Being exposed to the food industry, I’ve come to recognize and know (my) food. They begin to imprint themselves in my memory, not just taste-wise, but also in appearance. Thus, it’s easy to tell just by looking, that this cake came from this shop and this bread came from that shop. Most quality food stores earn by supplying desserts to a restaurant, for example, since doing it in-house requires additional investment and another kitchen altogether.
Recently, I was at Café Xocolat, a new coffeeshop at the Greenhills Promenade that I have yet to blog about. I only had to take one look at their pastry display to know: this place sources their desserts from Goodies & Sweets, a pastry shop that also has a branch in Greenhills. The ube cake, tiramisu, and turtle pie were identical to those also sitting in Goodies & Sweets’ own display case. I was also familiar with the caramel-chocolate swirls and cake chunks on Café Xocolat’s brownies: those were made by Divine Desserts, another pastry shop along White Plains in Quezon City.
About 10 minutes after we had ordered the chicken-brie sandwich, I turned unexpectedly and happened to spy one of Café Xocolat’s waiters strolling in from the outside carrying a plastic shopping bag from Bizu, the French patisserie situated just a jaunt away. Inside the bag was the panini to be used for the sandwich we had just ordered.
After what I had already seen, I slumped in my seat and thought, “Alright, desserts from one place, bread from another. Is there anything that Café Xocolat makes for themselves?” Of course they do make some of their own food, which the server told me “comes from the commissary.” But alot is sourced out.
lemon torte from Classic Confections
This incident made me think of the other places whose desserts I identify as coming from somewhere else. Popular pastry supplier Classic Confections supplies the cakes of Segafredo and Press Café, the coffeeshop of Fully Booked bookstore. With a heavy made-to-order business, both for homes and restaurants, Classic Confections’ er, confections are recognizable everywhere. The white frosting on their Lemon Torte and Banana Cream Pie, and the polka dot chocolate band on their Chocolate Mousse is distinctively theirs.
The desserts of Purple Oven, a pastry supplier in Ortigas, are also frequently seen in coffee houses. Purple Oven used to make the walnut bars and pecan bars sold at Starbucks up until a few years ago. They were the favorite of plenty, including me ”“ a thick short crust, and a sticky filling with nuts that seemed to get less and less as time went by. Fans of these cookies wailed when they were pulled out of Starbucks, but behold! they’ve been available for the past two years at Baang! (pronounced ”˜bang’), a coffee shop along Tomas Morato. How do I know those bars are from Purple Oven? Those ruler-straight edges are un-mis-ta-ka-ble.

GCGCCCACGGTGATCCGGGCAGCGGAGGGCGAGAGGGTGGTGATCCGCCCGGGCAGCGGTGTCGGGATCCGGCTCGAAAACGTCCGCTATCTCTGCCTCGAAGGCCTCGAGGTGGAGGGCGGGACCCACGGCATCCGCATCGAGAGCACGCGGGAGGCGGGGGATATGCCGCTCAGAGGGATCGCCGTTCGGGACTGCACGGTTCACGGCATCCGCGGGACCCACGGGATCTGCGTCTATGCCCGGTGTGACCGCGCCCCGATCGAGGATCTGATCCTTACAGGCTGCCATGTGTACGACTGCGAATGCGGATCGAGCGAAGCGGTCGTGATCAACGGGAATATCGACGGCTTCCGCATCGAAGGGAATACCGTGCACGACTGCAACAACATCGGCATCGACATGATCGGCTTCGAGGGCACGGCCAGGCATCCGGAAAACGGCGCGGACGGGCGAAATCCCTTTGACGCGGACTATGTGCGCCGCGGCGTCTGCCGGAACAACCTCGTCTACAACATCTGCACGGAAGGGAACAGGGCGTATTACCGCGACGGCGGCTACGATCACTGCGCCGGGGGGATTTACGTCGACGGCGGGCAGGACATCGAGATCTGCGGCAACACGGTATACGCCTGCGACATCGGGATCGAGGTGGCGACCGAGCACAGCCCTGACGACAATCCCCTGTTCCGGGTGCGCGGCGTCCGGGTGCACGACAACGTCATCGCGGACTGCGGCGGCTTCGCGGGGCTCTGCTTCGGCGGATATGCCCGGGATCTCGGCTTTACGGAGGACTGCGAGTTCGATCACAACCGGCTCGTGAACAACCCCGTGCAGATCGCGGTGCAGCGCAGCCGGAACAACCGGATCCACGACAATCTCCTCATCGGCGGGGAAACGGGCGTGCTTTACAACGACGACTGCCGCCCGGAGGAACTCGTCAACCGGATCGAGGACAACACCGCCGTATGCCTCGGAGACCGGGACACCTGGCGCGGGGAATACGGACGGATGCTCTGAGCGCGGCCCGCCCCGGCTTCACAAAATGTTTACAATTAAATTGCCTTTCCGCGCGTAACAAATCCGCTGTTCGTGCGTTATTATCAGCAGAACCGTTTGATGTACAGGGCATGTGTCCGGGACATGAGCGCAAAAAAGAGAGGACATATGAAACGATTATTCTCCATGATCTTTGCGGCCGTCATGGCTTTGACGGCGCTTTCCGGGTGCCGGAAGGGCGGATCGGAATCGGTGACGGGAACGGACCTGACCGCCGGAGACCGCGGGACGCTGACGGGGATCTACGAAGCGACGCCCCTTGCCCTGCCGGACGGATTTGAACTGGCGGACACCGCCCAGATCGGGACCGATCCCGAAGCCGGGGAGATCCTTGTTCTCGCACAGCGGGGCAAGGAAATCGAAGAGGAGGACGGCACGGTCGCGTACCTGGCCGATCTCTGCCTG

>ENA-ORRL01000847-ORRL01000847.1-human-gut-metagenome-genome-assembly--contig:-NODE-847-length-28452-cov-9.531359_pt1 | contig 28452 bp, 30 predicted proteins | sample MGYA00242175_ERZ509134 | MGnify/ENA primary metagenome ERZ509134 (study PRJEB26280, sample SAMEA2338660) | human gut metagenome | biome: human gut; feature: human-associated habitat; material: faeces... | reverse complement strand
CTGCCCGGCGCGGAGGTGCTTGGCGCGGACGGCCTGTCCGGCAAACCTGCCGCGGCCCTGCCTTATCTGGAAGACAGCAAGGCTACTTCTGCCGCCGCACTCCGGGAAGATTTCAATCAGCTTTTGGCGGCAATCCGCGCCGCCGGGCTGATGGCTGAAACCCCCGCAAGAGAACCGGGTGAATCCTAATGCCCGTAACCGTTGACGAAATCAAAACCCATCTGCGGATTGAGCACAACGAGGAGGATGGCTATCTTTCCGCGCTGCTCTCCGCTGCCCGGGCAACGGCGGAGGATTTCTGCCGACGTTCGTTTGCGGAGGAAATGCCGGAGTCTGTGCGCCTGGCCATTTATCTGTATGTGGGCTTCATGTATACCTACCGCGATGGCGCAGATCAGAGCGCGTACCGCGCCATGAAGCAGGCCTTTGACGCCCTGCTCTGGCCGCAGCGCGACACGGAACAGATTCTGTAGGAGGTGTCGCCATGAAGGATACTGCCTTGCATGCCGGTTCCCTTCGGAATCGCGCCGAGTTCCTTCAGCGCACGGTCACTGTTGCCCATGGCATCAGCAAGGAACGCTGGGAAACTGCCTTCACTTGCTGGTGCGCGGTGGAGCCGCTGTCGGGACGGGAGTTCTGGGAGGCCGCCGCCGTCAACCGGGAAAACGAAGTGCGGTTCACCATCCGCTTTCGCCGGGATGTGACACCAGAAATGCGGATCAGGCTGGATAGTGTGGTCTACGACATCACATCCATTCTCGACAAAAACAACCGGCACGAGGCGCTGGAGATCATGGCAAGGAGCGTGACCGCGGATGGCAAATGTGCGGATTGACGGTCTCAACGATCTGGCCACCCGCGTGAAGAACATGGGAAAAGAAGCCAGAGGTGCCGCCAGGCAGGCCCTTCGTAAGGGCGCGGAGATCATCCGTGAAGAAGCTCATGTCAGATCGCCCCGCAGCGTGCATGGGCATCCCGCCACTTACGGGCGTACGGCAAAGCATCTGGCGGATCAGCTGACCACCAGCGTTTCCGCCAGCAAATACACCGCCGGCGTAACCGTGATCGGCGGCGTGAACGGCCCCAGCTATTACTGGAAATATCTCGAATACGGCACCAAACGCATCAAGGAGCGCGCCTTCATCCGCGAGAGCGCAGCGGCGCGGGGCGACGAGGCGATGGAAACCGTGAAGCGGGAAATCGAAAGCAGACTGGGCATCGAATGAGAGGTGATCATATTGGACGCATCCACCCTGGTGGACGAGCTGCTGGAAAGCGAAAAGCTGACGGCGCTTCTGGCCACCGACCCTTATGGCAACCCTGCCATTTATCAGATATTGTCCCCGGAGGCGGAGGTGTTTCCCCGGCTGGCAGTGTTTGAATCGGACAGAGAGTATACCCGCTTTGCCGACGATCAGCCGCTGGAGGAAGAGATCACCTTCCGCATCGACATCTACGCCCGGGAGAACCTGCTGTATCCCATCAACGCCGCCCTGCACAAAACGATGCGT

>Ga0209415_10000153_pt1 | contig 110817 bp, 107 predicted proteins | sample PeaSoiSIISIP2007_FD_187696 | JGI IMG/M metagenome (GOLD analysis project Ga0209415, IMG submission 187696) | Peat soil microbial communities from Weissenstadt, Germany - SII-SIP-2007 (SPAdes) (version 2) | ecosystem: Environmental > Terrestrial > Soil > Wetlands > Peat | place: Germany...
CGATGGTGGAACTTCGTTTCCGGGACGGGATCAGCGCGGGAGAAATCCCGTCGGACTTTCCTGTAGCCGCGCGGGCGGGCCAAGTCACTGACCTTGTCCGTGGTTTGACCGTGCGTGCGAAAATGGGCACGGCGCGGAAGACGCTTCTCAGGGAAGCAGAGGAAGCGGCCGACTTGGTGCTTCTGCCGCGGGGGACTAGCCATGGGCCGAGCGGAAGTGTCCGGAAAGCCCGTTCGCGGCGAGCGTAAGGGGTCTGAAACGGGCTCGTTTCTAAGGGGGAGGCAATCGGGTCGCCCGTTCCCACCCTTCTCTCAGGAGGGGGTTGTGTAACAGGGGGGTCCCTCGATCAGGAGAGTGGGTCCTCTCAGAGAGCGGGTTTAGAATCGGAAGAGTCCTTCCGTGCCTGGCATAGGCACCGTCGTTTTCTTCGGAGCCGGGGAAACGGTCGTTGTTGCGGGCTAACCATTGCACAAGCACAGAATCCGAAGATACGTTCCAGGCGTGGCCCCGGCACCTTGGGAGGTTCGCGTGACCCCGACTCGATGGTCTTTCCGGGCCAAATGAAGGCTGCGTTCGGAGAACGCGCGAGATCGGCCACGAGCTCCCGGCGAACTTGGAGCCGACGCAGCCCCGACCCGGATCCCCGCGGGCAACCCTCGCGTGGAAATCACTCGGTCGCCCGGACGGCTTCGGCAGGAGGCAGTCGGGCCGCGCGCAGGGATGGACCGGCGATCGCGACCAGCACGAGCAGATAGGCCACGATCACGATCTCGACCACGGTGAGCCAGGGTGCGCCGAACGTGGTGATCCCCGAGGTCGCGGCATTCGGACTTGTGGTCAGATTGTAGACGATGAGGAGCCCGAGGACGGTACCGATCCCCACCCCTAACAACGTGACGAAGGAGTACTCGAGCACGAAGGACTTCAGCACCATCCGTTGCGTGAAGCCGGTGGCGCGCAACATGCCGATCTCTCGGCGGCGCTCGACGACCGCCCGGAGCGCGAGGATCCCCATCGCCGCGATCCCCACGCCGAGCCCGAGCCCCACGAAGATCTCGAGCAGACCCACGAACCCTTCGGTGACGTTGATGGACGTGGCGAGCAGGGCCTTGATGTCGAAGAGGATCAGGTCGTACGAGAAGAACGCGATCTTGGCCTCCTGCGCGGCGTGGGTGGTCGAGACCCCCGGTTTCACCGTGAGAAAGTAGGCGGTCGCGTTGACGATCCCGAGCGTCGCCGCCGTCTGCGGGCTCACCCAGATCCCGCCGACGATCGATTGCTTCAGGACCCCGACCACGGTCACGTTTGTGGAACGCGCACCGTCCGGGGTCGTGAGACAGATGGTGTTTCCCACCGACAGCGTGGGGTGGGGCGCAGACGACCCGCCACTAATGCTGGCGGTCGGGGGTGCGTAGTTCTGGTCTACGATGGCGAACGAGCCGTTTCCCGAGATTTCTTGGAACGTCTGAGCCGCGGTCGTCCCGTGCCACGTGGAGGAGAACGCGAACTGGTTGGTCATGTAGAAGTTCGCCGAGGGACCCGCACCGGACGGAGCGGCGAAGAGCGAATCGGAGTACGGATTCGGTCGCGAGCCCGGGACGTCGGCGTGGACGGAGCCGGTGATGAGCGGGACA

The supplier of the oversized chocolate chip cookies at Gloria Jeans’ Coffees also supplies Café Xocolat. The largeness and rounded edges of those cookies are dead on.
So, do I think all this is bad, perhaps detrimental to the enjoyment and variety of dessert lovers in Manila?
Yes and no.
No, it’s not bad because if a pastry supplier makes good desserts, it’s only natural that they’d make good business. I for one, wouldn’t mind if all the banana cream pies I ordered in coffeeshops would taste like the one from Classic Confections. It’s one good pie.
Still, I feel that relying on the same circle of pastry suppliers can backfire on both the supplier and the restaurant they supply to. First, no matter how delicious a dessert is, there’s such a thing as “too much of a good thing” ”“ people get fed up. Imagine if the same desserts greeted you every time you went to a different coffeeshop or restaurant. Once or twice is fine, but after that, you’d start to dread the next cake that comes your way. Soon, that great dessert becomes “so yesterday.” It doesn’t help either that these cakes always look the same in all the places they supply.
There’s also such a thing as “taste fatigue,” when the taste buds have become so sated with the same flavors that it can’t be appreciated anymore. Perhaps these pastry suppliers can look into changing the look of their desserts for the different places they supply ”“ a different type of piping or another mold perhaps (consider individual square molds). You don’t have to change the recipe, just the way it looks. Or why not take a chance on new suppliers? There’s a wealth of good baking talent in Manila, much of it underrated and underexposed. I have some bakers I’d like to see get some glory.
These are just suggestions. I’m shooting from the hip here because I don’t know how viable my ideas would be, I don’t run a business after all. Still, I am a consumer.
Tastewise, all these pastries are fine, but I just don’t want to know that I’m eating yet another cake from Goodies & Sweets when I’m at Café Xocolat, or some other new place. It’s like I never left the old place, and only the ambience changed.